I do not believe that the thrust of this work will be growing the church of God—adding members to the body of Christ. I do not think that will happen. Some people might feel comfortable calling this end-time work a forerunning work, like that of John the Baptist’s. After all, in the very next chapter, Matthew 11, Christ dedicates more than half His words to the role and importance of John. But, I believe this pre-tribulation work will be quite different from that of John’s. For one thing, John’s ministry was not characterized by healings at all—at least none that are recorded. So, we need to look a bit more deeply at the question of objective.
Mark’s more compact account of Christ’s sending out of the Twelve (that is in Mark 6:7-12), makes it clear that the disciple’s healing and preaching ministry in Galilee took place not only in a setting of persecution. (That is a given.) But it also took place in a setting of major transition. What transition was that? Well, in the next paragraph, verses 14-29, Mark clarifies that the healing and preaching took place in the context of the imprisonment and martyrdom of John the Baptist, the last Old Testament prophet. Christ proclaims,
If you read this verse in context, where Christ refers to the multitudes’ going into the wilderness to see John day after day after day during his ministry, then you understand that verse 13 cannot refer to John’s birth or even to his work, but to his death, or at least his imprisonment. That is, it refers to the time when his preaching ceased—and the people could no longer go out to him. That is what that word until means, until his death or imprisonment. It was not John’s birth, but his death, which marked the end of an era. There was a change after John. Paul writes,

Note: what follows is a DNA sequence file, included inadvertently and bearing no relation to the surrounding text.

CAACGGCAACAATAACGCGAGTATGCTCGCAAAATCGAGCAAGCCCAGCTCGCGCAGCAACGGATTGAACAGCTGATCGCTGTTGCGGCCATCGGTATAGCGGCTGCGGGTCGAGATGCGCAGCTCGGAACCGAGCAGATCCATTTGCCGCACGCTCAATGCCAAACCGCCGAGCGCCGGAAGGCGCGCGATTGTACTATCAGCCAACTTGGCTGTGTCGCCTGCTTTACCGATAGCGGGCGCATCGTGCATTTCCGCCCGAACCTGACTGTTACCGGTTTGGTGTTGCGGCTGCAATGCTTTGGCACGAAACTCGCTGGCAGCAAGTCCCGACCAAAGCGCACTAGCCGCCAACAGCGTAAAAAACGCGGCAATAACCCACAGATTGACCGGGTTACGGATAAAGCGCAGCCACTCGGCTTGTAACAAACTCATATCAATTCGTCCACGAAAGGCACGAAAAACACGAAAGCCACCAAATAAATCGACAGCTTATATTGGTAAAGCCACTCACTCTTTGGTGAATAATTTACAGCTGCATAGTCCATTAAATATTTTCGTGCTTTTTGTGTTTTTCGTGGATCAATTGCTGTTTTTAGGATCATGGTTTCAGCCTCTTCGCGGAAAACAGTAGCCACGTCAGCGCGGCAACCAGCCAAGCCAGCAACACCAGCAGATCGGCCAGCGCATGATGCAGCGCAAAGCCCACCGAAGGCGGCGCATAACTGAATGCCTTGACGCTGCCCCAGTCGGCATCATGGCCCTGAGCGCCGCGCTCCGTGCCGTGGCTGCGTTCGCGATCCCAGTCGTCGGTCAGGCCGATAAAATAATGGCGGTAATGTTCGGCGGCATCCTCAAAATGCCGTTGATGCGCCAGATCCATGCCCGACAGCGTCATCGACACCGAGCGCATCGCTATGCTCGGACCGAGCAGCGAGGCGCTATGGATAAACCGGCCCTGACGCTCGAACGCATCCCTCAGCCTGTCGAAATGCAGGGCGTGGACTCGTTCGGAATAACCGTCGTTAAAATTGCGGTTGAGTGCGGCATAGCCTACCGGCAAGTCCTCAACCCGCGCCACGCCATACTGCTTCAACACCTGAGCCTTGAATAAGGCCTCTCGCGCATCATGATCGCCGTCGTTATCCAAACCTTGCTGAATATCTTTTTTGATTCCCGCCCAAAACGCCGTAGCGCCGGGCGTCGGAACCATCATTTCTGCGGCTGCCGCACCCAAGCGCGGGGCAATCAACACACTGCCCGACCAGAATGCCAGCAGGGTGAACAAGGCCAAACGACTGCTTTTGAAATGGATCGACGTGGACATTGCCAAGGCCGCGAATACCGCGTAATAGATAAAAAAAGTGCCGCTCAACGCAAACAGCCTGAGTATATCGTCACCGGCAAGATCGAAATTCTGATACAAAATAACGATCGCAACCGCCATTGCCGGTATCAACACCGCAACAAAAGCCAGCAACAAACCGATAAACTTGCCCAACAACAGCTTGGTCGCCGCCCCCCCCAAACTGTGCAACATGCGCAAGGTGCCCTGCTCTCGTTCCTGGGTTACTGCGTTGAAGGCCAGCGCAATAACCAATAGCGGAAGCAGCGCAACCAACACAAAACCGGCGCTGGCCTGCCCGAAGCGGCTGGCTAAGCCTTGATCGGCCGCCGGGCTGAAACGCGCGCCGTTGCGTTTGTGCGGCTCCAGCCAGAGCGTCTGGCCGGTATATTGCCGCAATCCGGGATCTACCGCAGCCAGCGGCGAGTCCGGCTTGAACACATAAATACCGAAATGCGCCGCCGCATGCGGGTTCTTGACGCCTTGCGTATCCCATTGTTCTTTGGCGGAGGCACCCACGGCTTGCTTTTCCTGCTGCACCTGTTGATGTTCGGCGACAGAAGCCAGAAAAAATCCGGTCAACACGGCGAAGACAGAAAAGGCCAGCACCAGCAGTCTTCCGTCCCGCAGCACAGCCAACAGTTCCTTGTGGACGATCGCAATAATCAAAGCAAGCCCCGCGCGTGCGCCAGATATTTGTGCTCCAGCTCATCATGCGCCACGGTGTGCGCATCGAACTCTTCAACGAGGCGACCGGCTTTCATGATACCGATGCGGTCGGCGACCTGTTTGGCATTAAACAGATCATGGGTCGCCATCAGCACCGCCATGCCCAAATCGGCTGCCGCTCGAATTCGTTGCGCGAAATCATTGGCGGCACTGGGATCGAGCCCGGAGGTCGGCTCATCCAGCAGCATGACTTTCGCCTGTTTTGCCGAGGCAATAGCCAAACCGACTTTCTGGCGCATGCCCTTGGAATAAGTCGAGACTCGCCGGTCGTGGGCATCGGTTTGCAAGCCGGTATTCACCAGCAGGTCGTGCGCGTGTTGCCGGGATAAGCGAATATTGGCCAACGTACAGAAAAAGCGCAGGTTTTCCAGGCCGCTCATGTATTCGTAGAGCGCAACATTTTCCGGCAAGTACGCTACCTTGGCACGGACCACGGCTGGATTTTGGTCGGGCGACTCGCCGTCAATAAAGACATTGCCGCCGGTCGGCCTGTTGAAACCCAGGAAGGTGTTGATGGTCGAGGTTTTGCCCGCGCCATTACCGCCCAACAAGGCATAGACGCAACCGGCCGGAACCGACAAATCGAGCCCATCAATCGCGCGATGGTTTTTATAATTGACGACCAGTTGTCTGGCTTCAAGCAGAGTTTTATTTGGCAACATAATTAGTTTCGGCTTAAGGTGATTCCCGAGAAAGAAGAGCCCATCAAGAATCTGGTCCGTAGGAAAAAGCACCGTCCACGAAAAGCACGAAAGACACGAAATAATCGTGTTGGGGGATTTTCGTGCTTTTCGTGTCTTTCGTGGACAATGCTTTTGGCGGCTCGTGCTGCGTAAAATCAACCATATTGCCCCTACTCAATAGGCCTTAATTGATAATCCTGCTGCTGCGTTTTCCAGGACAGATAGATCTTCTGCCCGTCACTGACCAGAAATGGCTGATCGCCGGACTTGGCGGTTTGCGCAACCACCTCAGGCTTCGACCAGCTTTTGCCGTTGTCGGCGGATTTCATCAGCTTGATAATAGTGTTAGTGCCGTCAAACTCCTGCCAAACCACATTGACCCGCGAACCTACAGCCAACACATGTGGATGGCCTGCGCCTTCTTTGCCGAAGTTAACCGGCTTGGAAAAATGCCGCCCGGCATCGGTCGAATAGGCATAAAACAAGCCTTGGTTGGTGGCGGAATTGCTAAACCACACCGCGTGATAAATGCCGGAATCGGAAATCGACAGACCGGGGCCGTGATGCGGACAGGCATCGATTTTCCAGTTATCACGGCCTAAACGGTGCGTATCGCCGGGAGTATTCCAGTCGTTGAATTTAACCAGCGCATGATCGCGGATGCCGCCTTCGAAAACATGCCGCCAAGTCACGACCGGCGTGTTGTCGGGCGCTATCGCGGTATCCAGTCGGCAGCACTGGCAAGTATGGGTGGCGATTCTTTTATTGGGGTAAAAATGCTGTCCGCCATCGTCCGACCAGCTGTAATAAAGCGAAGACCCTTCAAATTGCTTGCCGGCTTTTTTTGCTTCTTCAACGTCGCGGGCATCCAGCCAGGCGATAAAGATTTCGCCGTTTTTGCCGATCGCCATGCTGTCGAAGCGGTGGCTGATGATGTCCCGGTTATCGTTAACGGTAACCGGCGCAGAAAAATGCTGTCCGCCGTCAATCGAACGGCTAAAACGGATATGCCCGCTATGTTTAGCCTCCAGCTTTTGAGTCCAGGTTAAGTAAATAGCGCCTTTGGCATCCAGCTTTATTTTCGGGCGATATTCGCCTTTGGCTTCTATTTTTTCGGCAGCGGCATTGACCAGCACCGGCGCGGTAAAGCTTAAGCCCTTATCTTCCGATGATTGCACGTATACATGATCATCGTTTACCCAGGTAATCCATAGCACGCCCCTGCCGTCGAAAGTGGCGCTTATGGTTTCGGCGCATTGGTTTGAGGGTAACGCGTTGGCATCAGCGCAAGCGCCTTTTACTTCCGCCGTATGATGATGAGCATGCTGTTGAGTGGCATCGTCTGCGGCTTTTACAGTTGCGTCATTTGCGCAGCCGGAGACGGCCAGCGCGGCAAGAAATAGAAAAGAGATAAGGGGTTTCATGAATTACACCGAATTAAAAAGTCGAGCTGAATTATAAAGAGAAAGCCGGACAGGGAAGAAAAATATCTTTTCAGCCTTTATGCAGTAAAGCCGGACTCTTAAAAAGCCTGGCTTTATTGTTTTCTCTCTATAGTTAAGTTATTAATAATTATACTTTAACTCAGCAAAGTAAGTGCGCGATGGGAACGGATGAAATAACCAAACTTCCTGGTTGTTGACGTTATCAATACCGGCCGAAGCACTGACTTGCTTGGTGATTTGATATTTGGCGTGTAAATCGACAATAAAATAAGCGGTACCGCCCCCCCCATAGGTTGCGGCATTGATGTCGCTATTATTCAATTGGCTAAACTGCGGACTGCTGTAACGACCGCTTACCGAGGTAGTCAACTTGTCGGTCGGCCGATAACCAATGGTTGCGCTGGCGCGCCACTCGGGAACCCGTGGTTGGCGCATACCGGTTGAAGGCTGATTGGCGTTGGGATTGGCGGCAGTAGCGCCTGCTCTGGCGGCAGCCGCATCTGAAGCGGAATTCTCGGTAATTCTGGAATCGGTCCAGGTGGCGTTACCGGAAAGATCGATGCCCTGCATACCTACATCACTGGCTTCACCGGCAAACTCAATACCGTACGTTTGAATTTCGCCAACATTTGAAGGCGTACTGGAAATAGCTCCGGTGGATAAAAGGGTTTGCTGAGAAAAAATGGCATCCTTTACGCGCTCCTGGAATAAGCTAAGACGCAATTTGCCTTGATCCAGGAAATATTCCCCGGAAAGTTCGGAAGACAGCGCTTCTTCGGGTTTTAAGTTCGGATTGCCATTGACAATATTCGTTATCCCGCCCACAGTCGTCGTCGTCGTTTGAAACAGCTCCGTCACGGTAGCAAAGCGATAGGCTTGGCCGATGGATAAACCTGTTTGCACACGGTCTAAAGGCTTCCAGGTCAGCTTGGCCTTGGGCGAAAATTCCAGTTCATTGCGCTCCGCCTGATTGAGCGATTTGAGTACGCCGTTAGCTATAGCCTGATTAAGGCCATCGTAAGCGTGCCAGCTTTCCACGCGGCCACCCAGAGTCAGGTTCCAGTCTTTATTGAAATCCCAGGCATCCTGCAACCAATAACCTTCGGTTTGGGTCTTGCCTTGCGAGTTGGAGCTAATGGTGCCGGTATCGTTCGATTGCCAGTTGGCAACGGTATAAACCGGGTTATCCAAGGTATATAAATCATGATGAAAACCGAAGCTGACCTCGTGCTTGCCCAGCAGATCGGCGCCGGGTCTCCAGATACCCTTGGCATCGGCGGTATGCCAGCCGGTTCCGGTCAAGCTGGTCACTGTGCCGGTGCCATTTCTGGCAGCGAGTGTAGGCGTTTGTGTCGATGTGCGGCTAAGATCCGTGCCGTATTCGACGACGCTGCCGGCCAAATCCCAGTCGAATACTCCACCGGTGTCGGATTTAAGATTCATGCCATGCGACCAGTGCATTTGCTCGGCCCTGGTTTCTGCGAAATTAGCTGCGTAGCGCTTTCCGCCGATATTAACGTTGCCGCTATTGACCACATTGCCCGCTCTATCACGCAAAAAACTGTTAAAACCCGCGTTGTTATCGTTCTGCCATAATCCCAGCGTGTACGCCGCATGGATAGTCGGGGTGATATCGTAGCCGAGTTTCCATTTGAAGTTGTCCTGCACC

Apostles and prophets, both, and Paul lists the apostles first. After John, God would now use disciples, His apostles, not the office of the prophets, to carry out His work.
Matthew’s narrative is topically organized. If you look closely at the more chronological accounts of Mark and of Luke, you understand that this Galilean healing and preaching ministry of Christ, and then of His disciples, took place in the swirl of events around John’s imprisonment and death, in a time of transition from God’s use of prophets to His use of apostles to proclaim the Gospel of the Kingdom.
Why is this relevant? Because the basic timeframe of Matthew 10:23, about the failure of God’s people to reach all the cities in Israel before Christ comes, is pre-tribulation. That time, too, will be one of transition. We may not stress that fact enough. Perhaps we need to. We today are just at the cusp of this time of transition. John Ritenbaugh refers to such times as axial periods. With the coming of Jacob’s Trouble, the times of the Gentiles will be winding down. No, not over yet, but their days are quickly approaching their end.
Conversely, the time will be drawing near when God will set His hand to seeking out and restoring national Israel, the timeHe again sets Israel at the head of the nations. This pre-tribulation work of healing and preaching is a necessary precursor to Christ’s work of restoring Israel, which will come just a few years later, the work He will be setting His hand to upon His return.
God’s purpose of this end-time work of healing and preaching will be to identify and then cull out a team of repentant Israelites He will mercifully—and, I think it is fair to add, miraculously—preserve through the Day of the Lord, blessing them at the end of that day to be among those He physically uses to rebuild Israel after He assumes the throne of David.
That is important so I shall repeat it: God will use this end-time work to identify and then separate for His purposes a team of repentant Israelites which He will preserve through the Day of the Lord, using them at the end of that day to rebuild Israel after Christ returns.
That is what we are talking about here. Now, the people harvested during this pre-tribulation work, set aside for God’s purposes, will be a subset of those eventually restored, just a vanguard, as it were. Eventually, that restoration will involve other Israelites, sought out by Christ from the four corners of the earth. (Deuteronomy 30 makes it clear that Christ Himself will do this gathering; He will not delegate it.) They will return to the Land of Promise in a more memorable exodus than the first.